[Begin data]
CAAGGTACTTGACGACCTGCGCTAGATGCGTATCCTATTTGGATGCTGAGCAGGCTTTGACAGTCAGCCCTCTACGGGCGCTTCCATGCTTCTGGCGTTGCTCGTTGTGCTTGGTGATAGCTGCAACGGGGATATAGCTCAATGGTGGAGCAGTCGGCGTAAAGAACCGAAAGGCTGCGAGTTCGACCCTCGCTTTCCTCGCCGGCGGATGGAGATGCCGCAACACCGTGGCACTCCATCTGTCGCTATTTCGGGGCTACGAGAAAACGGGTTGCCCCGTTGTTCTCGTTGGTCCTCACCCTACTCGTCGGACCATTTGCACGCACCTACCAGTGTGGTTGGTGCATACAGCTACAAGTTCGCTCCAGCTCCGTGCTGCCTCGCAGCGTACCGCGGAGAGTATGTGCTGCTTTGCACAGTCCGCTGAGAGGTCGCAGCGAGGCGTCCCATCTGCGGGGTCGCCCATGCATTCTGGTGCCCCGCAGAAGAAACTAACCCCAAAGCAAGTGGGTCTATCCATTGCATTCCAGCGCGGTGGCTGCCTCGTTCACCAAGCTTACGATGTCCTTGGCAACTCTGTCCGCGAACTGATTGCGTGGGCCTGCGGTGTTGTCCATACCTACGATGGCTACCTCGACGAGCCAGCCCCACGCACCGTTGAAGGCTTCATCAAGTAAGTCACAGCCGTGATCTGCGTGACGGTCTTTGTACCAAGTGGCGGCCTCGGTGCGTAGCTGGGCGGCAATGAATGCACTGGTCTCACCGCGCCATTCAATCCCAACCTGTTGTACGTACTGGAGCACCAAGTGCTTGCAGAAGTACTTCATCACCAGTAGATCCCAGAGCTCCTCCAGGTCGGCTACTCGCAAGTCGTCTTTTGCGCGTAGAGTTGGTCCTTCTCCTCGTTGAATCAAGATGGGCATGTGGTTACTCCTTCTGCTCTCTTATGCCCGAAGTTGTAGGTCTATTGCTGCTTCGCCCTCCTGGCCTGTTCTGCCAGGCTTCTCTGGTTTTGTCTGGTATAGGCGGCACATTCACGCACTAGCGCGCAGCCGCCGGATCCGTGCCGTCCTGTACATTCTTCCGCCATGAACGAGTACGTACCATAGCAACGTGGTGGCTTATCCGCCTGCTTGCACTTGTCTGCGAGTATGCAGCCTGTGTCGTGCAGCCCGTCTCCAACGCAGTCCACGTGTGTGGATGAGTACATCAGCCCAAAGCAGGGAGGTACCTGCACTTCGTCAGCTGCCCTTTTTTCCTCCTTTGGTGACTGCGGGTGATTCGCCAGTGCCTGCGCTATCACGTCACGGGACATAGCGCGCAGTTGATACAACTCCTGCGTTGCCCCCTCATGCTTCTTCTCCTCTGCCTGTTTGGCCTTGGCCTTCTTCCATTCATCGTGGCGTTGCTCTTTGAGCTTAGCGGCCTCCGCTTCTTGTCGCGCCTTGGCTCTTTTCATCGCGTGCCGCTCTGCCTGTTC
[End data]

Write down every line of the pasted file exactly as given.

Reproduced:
CAAGGTACTTGACGACCTGCGCTAGATGCGTATCCTATTTGGATGCTGAGCAGGCTTTGACAGTCAGCCCTCTACGGGCGCTTCCATGCTTCTGGCGTTGCTCGTTGTGCTTGGTGATAGCTGCAACGGGGATATAGCTCAATGGTGGAGCAGTCGGCGTAAAGAACCGAAAGGCTGCGAGTTCGACCCTCGCTTTCCTCGCCGGCGGATGGAGATGCCGCAACACCGTGGCACTCCATCTGTCGCTATTTCGGGGCTACGAGAAAACGGGTTGCCCCGTTGTTCTCGTTGGTCCTCACCCTACTCGTCGGACCATTTGCACGCACCTACCAGTGTGGTTGGTGCATACAGCTACAAGTTCGCTCCAGCTCCGTGCTGCCTCGCAGCGTACCGCGGAGAGTATGTGCTGCTTTGCACAGTCCGCTGAGAGGTCGCAGCGAGGCGTCCCATCTGCGGGGTCGCCCATGCATTCTGGTGCCCCGCAGAAGAAACTAACCCCAAAGCAAGTGGGTCTATCCATTGCATTCCAGCGCGGTGGCTGCCTCGTTCACCAAGCTTACGATGTCCTTGGCAACTCTGTCCGCGAACTGATTGCGTGGGCCTGCGGTGTTGTCCATACCTACGATGGCTACCTCGACGAGCCAGCCCCACGCACCGTTGAAGGCTTCATCAAGTAAGTCACAGCCGTGATCTGCGTGACGGTCTTTGTACCAAGTGGCGGCCTCGGTGCGTAGCTGGGCGGCAATGAATGCACTGGTCTCACCGCGCCATTCAATCCCAACCTGTTGTACGTACTGGAGCACCAAGTGCTTGCAGAAGTACTTCATCACCAGTAGATCCCAGAGCTCCTCCAGGTCGGCTACTCGCAAGTCGTCTTTTGCGCGTAGAGTTGGTCCTTCTCCTCGTTGAATCAAGATGGGCATGTGGTTACTCCTTCTGCTCTCTTATGCCCGAAGTTGTAGGTCTATTGCTGCTTCGCCCTCCTGGCCTGTTCTGCCAGGCTTCTCTGGTTTTGTCTGGTATAGGCGGCACATTCACGCACTAGCGCGCAGCCGCCGGATCCGTGCCGTCCTGTACATTCTTCCGCCATGAACGAGTACGTACCATAGCAACGTGGTGGCTTATCCGCCTGCTTGCACTTGTCTGCGAGTATGCAGCCTGTGTCGTGCAGCCCGTCTCCAACGCAGTCCACGTGTGTGGATGAGTACATCAGCCCAAAGCAGGGAGGTACCTGCACTTCGTCAGCTGCCCTTTTTTCCTCCTTTGGTGACTGCGGGTGATTCGCCAGTGCCTGCGCTATCACGTCACGGGACATAGCGCGCAGTTGATACAACTCCTGCGTTGCCCCCTCATGCTTCTTCTCCTCTGCCTGTTTGGCCTTGGCCTTCTTCCATTCATCGTGGCGTTGCTCTTTGAGCTTAGCGGCCTCCGCTTCTTGTCGCGCCTTGGCTCTTTTCATCGCGTGCCGCTCTGCCTGTTC